Its crazy to think that we have just over 3 months left in our adventure here. Thanks to visitors when we needed/need them most, we have been able to stay sane (for the most part) and make the best of our time here. We learned to make Ajiaco, the traditional soup from these parts (secret ingredient: Guasca leaves) and I took an impromptu "cooking class" from the restaurant owner of our favorite 'mom and pop place'. We have really made a point to relax, read and not get too caught up in things we have no control over and it looks like its working for us.

As we start to allow ourselves to get just a teeny bit excited about reuniting with life back stateside, we quickly remind ourselves that in addition to the wonderful family, friends, beer, BBQ, oceans, camping, driving, seafood, (well, you get the point) that await us, that constant sidekick, Unemployment, is also there to greet us with open arms. Fearing this dear companion, we have started our job searches if for no other reason than to get to know what is out there so we can kick it into full gear once we are back in CA.

Tomorrow Shelby arrives and just a couple weeks after she takes off we are off to Santa Marta where we will be hiking to the Ciudad Perdida (Lost City) on a 6 day guided trek through the northern Andes/Colombian Jungle. You can check out the trip on this site. After that, we will be meeting up with Marty's family on the coast for an extended spring break. By the time we get back we'll have a little over a month of work with the YMCA before taking off to discover other parts of South America. Definitely looking forward to it all and will try to keep y'all posted on life as it comes. We love hearing from you and all your emails, skype calls, chat messages, etc. really keep us going here. Thank you and keep 'em coming!

And, as always, you can SEE us at http://beyondbogota.shutterfly.com

Posted by tuffchix 22:11 Archived in Colombia Tagged living_abroad Comments (0)

Getting used to things

rain 15 °C

It’s not unusual to be riding one of the busetas (the crazy buses with no stops and no routes) and to have someone get on, ask the driver if they can make an announcement (aka collect money) for some booklet/poem/cause/candy etc. Tonight was a first for us though. After finishing up a meeting at the Universidad Libre where I will be working M-W-F, we hopped on a buseta right behind a Colombian rap duo. Boom box in hand, they quickly introduced themselves and hit ‘play’. The beat started (courtesy of an Eminem) and the two of them- one at the front of the bus, the other in the back started this impressive rap advocating for peace, social justice and overall love “en el corazón” (in the heart). Money was given, applause was awarded and they deserved both. If our crowded bus rides could just include good entertainment like that, I may enjoy the smog ridden, bumper to bumper autopista that gets me home.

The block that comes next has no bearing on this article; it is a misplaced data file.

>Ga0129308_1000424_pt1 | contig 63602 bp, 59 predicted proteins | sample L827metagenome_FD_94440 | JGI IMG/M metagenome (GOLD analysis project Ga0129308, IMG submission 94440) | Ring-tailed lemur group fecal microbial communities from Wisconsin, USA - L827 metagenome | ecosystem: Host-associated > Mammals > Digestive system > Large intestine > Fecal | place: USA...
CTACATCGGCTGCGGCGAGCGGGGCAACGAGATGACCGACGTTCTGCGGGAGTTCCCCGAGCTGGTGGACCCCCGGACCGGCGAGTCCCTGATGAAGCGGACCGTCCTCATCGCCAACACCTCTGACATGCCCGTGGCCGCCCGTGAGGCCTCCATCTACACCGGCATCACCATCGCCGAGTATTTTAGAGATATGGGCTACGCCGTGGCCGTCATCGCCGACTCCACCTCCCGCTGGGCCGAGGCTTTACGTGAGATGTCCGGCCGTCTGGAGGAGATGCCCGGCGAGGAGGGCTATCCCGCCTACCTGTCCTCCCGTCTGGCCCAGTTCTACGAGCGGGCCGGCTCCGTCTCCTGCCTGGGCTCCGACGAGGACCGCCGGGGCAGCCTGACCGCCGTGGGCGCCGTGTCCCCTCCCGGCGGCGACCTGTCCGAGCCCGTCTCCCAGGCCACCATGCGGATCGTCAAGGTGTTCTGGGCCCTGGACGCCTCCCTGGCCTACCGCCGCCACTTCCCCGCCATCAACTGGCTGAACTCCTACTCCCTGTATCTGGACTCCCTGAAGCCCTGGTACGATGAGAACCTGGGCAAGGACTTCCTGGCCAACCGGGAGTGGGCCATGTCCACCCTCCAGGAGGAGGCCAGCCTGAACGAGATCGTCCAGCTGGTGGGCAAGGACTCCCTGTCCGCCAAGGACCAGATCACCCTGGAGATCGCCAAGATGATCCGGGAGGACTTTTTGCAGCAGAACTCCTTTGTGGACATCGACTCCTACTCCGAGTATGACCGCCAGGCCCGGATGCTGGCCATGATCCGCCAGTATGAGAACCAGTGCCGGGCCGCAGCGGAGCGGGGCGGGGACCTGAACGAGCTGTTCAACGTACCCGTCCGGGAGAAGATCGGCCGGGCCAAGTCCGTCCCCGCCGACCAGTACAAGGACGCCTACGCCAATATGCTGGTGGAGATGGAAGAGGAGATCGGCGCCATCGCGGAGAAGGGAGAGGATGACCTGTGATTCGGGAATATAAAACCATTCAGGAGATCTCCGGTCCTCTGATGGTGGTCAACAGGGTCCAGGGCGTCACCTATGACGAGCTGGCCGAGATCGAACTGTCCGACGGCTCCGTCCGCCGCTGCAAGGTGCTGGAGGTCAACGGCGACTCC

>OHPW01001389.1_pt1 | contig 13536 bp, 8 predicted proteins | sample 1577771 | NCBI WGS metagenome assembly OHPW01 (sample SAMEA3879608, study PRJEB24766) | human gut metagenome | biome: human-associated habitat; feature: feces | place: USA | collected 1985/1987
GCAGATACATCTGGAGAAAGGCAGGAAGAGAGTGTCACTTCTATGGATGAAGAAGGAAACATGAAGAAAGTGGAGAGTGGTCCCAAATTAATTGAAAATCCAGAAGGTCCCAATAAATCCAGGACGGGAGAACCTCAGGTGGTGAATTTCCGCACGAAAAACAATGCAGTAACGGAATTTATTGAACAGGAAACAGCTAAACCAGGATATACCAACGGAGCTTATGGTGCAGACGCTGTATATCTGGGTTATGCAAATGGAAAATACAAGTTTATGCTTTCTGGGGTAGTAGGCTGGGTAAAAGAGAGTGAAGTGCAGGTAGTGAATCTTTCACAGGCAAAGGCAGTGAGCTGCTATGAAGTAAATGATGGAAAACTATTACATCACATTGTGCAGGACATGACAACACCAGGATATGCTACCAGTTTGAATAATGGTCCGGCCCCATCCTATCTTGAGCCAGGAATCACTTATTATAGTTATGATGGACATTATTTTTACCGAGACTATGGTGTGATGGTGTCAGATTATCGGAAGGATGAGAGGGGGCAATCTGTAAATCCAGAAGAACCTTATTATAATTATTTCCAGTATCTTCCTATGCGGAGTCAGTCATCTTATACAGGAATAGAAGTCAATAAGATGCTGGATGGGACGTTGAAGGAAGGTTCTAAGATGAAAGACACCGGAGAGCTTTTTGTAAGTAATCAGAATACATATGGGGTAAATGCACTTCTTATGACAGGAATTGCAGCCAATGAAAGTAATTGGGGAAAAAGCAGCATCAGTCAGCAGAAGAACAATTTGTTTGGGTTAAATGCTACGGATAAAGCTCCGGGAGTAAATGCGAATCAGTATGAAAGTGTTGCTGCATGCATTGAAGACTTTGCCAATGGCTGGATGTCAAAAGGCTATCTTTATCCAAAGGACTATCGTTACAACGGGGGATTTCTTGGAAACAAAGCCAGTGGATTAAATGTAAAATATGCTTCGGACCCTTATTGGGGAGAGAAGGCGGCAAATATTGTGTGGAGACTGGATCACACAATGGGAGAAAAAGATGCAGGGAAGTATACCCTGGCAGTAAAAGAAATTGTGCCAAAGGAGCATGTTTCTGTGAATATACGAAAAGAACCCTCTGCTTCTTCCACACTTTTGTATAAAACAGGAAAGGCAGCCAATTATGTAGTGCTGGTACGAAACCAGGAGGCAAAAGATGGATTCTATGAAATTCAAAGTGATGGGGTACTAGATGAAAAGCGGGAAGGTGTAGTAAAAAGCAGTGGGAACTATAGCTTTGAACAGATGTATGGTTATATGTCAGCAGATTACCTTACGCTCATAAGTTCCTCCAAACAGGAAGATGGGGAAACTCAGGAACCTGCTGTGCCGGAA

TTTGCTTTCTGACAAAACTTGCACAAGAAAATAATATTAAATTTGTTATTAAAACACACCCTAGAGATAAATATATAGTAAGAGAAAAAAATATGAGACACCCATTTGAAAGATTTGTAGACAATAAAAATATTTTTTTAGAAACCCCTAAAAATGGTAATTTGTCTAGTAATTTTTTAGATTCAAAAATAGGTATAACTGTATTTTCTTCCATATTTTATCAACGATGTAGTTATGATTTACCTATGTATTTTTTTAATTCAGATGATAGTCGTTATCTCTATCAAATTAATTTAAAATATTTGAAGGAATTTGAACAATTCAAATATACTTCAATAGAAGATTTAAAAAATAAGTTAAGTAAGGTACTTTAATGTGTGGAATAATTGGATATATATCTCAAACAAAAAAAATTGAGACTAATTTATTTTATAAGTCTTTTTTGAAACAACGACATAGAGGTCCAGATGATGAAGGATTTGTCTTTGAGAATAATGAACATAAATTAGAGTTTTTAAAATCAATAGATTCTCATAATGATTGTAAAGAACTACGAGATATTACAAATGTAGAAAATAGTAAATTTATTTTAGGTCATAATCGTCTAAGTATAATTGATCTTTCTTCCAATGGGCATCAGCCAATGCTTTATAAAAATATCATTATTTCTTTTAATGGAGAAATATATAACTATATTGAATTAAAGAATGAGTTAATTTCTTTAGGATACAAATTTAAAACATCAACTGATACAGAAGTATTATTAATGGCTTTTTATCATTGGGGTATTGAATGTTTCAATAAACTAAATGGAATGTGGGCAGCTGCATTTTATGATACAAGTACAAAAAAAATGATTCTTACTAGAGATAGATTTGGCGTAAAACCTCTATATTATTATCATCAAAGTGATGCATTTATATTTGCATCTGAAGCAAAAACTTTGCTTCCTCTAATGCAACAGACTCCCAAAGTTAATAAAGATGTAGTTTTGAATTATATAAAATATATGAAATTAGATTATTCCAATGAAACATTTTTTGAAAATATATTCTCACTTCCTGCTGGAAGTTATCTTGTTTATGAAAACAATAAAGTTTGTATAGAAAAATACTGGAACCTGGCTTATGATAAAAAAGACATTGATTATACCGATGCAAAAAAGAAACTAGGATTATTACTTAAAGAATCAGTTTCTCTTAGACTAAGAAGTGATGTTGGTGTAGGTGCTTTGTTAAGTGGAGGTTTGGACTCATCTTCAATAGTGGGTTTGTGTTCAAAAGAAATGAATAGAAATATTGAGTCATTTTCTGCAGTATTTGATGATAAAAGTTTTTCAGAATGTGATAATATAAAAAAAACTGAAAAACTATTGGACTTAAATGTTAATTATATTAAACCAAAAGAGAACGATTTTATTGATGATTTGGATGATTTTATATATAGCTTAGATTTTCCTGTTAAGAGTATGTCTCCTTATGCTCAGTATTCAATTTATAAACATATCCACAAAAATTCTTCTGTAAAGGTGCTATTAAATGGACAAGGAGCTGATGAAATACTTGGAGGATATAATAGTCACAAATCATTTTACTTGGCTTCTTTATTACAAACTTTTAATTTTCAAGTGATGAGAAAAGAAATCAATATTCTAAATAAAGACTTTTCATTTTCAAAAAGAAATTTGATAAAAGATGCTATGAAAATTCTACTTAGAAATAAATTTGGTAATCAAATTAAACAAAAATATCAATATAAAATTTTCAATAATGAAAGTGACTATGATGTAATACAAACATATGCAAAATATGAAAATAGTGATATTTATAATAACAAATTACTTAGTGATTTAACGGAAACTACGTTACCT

As you can see, life continues to be exciting. We are still going through introductions to some of our work and Marty has yet to get any details on the schools he will be working with other than they are ‘colegios’ (schools for K-12). We are continuing to explore and are hoping to get a chance to get out of the city this weekend for the 3 day weekend. You should note that Colombia has more official holidays than any other country in South America. In fact, so many that when you ask them what exactly we are celebrating this Monday, they don’t know, simply proposing everything from a celebration of race, to Colombus’ discovery of the Americas. Colombian’s are by no means unintelligent, they just (admittedly) prefer the don’t-ask-questions-just-enjoy-the-day-off attitude. This, I could get used to.

Other things we have learned after being in Colombia another few days:

(1) Experiencing all 4 seasons in 1 day is the norm (we are technically in the rainy season, so the ‘winter’ part of the day is reoccurring).

(2) Fortunately for us, the rain clears the air and makes the view of the gorgeous and imposing mountains lining the eastern side of the city even more striking.

(3) Traffic lanes are merely suggestive, not obligatory. As are stop signs.

(4) Baby’s here don’t cry- apparently the violent rocking of the Transmileneo buses is just the ticket to sedate an infant.

(5) Men’s shoe generally go up to a size 42- that’s barely a 10. Women’s pants fit any hip or waist, but if your legs are proportionate to your hips or waist, nothing will fit. A.k.a. Ladies, if you ever played a sport, did yoga, used your legs for any sort of exercise or manual labor, you will not find pants that fit. We found this out the hard way after a full day of shopping in 2 (yes folks, Marty ventured into TWO) malls, we can officially make this claim.

(6) Lastly, and most definitely the worst things I have yet to taste here, a soda called Pony Malta, a favorite among the locals here has made the ‘One more reason I’m a Coca-Cola fan’ list. This raisin flavored soda smells far worse than it tastes and has earned itself an adjective by the same name. For example, beets; they smell like boiled dirt when you cook them and they taste wonderful, especially chilled- you would could say, “those beets are totally Pony Malta-ed.”

If it’s not painfully obvious by now, we have been lacking our creative outlets (when making up adjectives becomes your form of creative expression, you know you need to get out more). To remedy that situation, I made a little trip to this quaint little yarn shop for some wool and a crochet hook (no jokes please, its soothing), and David offered Marty his extra guitar for the nine months we are here in exchange for guitar lessons. Personally I think I get the best end of that deal as I just get to sit and listen to guitar, catching up on my celebrity gossip on David’s in-apartment internet (can you say jealous?), trying out whichever Colombian food David insists we test out that night.